Again, we see the Trinity working together as Jesus will send the Helper, the Spirit of truth, who proceeds from the Father.  The Nicene Creed, written in A.D. 325, as a response to those who denied the divinity of Christ, was revised in 381 in reaction to a heresy that denied the divinity of the Holy Spirit.  No doubt they had this verse in mind when these words were formulated: “We believe in the Holy Spirit, the Lord, the giver of life, who proceeds from the Father.  With the Father and the Son, He is worshiped and glorified…”

The Holy Spirit bears witness about Jesus.  To “bear witness” means, “to testify to the truth of what one has seen, heard, or experienced.”  The Helper doesn’t promote Himself but loves to point people to Christ.  We see this in the Book of Acts as the Holy Spirit shows up 59 times, more than twice per chapter.

The Holy Spirit bears witness about Jesus and we’re to do the same according to verse 27: “And you also will bear witness, because you have been with me from the beginning.”  The Spirit, and those born of the Spirit, testify to the truth of the good news of the gospel.

The Holy Spirit empowers us to bear witness by being witnesses to our neighbors and to the nations.  We see this in Acts 1:8: “But you will receive power when the Holy Spirit has come upon you, and you will be my witnesses in Jerusalem and in all Judea and Samaria, and to the end of the earth.”  

The Spirit inside you is better than Jesus beside you.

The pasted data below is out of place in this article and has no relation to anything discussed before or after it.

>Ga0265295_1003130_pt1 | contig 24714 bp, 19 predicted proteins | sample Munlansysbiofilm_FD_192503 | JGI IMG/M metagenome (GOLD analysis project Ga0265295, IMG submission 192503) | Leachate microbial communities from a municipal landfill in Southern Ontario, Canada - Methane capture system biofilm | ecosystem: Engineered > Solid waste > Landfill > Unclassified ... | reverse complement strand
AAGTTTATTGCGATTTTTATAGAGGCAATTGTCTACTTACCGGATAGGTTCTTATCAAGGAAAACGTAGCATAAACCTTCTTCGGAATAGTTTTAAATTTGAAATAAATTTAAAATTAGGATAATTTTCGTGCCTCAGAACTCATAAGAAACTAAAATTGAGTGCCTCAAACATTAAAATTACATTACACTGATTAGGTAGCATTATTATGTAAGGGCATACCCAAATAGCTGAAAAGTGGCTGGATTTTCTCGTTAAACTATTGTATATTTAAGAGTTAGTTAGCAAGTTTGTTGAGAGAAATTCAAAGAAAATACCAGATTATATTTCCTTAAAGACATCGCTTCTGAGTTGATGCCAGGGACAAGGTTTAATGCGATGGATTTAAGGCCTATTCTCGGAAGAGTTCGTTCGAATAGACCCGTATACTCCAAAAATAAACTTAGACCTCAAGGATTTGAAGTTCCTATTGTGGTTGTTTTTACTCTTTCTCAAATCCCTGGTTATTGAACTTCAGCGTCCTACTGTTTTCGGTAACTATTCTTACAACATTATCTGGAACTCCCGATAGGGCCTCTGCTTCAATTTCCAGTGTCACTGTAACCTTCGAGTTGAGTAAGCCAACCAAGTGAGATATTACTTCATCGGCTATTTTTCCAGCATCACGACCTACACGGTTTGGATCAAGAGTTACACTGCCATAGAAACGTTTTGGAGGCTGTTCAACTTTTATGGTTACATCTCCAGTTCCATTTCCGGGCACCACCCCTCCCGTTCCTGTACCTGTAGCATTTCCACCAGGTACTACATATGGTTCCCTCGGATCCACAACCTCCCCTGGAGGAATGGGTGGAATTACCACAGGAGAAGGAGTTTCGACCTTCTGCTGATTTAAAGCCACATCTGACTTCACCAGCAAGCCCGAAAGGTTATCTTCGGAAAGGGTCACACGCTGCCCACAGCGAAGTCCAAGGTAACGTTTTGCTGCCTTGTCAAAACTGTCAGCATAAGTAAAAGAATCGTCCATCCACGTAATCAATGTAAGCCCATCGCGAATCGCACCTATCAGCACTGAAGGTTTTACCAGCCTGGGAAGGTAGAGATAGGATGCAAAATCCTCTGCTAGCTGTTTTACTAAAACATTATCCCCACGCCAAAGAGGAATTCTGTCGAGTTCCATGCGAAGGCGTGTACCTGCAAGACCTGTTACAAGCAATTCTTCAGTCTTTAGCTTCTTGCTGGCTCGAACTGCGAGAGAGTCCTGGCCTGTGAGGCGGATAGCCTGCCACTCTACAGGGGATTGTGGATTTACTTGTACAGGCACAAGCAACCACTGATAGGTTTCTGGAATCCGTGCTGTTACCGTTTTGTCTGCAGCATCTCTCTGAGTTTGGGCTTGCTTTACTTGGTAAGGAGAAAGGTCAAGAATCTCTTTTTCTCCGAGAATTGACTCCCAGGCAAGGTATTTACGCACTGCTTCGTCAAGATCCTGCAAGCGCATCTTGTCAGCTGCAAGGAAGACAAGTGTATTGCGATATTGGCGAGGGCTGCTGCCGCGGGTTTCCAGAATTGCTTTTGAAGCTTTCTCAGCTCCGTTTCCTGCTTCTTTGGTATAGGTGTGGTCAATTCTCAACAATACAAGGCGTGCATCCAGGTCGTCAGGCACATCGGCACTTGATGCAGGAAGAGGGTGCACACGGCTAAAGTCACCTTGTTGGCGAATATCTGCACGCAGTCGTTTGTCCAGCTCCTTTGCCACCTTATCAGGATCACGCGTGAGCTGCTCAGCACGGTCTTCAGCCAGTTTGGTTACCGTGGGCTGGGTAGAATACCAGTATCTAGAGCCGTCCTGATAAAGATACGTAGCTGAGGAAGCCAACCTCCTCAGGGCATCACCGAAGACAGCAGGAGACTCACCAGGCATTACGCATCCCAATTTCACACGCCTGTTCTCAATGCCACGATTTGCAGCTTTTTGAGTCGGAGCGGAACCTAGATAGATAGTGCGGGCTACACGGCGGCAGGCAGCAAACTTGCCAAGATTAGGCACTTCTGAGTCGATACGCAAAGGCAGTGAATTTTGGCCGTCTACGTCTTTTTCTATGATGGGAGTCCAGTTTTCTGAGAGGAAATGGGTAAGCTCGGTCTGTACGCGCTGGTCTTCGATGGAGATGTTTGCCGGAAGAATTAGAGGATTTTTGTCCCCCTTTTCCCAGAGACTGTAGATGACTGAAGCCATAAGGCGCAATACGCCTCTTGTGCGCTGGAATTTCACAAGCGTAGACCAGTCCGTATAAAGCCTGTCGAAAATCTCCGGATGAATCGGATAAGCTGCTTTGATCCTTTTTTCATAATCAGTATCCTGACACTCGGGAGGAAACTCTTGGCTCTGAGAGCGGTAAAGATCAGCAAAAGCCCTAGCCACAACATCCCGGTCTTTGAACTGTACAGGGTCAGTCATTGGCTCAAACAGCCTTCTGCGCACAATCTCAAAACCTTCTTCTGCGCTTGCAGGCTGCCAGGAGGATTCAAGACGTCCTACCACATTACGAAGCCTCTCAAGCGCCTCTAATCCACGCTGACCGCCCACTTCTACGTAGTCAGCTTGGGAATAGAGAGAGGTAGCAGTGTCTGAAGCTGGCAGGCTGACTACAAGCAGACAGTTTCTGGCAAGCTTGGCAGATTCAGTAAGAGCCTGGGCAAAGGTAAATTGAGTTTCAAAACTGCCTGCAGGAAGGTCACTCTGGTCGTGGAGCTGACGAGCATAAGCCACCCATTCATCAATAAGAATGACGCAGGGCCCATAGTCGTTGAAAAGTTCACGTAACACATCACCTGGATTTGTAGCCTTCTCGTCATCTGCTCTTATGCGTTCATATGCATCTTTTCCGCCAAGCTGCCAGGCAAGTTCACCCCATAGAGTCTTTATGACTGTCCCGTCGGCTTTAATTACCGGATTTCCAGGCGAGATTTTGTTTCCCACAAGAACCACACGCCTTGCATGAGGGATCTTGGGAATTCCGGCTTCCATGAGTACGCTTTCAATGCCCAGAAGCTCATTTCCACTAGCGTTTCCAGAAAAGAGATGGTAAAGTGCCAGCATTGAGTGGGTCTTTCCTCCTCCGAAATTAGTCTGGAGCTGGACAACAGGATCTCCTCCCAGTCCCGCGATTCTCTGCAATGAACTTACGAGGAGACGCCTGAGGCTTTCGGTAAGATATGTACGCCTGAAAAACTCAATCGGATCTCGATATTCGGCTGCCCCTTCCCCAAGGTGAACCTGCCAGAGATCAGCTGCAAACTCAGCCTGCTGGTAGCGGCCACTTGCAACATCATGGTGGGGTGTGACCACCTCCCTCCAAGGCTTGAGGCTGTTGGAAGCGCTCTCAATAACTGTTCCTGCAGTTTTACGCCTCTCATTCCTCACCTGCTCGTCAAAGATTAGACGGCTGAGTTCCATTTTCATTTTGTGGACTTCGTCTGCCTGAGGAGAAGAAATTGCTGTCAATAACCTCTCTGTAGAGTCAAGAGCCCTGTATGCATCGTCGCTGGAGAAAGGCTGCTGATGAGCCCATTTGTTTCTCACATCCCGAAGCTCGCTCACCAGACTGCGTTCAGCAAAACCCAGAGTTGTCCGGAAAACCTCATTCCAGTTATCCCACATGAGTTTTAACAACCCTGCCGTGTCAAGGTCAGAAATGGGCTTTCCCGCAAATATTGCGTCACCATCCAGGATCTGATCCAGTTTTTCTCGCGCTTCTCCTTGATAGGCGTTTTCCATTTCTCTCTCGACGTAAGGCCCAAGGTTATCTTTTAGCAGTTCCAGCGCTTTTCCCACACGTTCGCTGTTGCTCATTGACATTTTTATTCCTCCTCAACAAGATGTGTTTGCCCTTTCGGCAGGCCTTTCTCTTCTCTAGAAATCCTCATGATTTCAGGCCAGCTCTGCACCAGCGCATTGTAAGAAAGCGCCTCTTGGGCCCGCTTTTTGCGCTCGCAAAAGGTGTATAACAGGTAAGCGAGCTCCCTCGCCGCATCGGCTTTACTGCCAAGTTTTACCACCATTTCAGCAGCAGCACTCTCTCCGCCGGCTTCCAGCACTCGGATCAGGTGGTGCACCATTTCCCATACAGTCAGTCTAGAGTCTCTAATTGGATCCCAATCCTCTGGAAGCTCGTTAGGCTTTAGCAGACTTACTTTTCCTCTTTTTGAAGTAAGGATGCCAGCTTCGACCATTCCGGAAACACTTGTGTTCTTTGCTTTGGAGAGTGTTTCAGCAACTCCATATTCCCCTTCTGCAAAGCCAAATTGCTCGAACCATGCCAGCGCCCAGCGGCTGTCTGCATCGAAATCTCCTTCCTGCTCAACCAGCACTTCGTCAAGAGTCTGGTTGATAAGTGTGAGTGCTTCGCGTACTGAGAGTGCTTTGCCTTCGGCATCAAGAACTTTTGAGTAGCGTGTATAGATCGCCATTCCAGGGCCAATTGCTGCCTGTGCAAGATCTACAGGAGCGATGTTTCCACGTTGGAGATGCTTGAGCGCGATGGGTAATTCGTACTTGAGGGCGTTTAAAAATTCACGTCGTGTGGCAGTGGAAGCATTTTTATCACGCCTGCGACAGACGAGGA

4. Convicting. 

This is another courtroom term and was used of a judge condemning those who are guilty.  This role is spelled out in John 16:8-11: “And when He comes, He will convict the world concerning sin and righteousness and judgment: concerning sin, because they do not believe in me; concerning righteousness, because I go to the Father, and you will see me no longer; concerning judgment, because the ruler of this world is judged.”

The word “convict” means to prove one is wrong.  Our holy Helper does His convicting work in three main areas.

  • Sin.  We’re all self-centered and selfish sinners.
  • Righteousness.  We are unholy and unrighteous.
  • Judgment.  Where sin and unrighteousness meet, judgment follows.  If you do not believe in and receive Jesus Christ, you will be judged forever in a place called Hell.

We don’t need to convince people they are unrighteous sinners headed to judgment because we are not prosecutors or judges.  We are witnesses who tell people about sin, righteousness, and judgment, and leave the convicting up to our Holy Helper.